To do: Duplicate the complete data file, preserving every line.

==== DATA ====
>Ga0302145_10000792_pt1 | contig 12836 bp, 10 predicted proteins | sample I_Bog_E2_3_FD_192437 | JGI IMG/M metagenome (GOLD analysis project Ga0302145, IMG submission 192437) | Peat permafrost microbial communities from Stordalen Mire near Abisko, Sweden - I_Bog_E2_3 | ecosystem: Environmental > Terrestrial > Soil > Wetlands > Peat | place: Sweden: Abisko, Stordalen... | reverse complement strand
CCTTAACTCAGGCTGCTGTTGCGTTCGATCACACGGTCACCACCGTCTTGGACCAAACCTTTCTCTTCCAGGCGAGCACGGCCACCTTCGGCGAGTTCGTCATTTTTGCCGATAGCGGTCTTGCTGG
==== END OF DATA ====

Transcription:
>Ga0302145_10000792_pt1 | contig 12836 bp, 10 predicted proteins | sample I_Bog_E2_3_FD_192437 | JGI IMG/M metagenome (GOLD analysis project Ga0302145, IMG submission 192437) | Peat permafrost microbial communities from Stordalen Mire near Abisko, Sweden - I_Bog_E2_3 | ecosystem: Environmental > Terrestrial > Soil > Wetlands > Peat | place: Sweden: Abisko, Stordalen... | reverse complement strand
CCTTAACTCAGGCTGCTGTTGCGTTCGATCACACGGTCACCACCGTCTTGGACCAAACCTTTCTCTTCCAGGCGAGCACGGCCACCTTCGGCGAGTTCGTCATTTTTGCCGATAGCGGTCTTGCTGG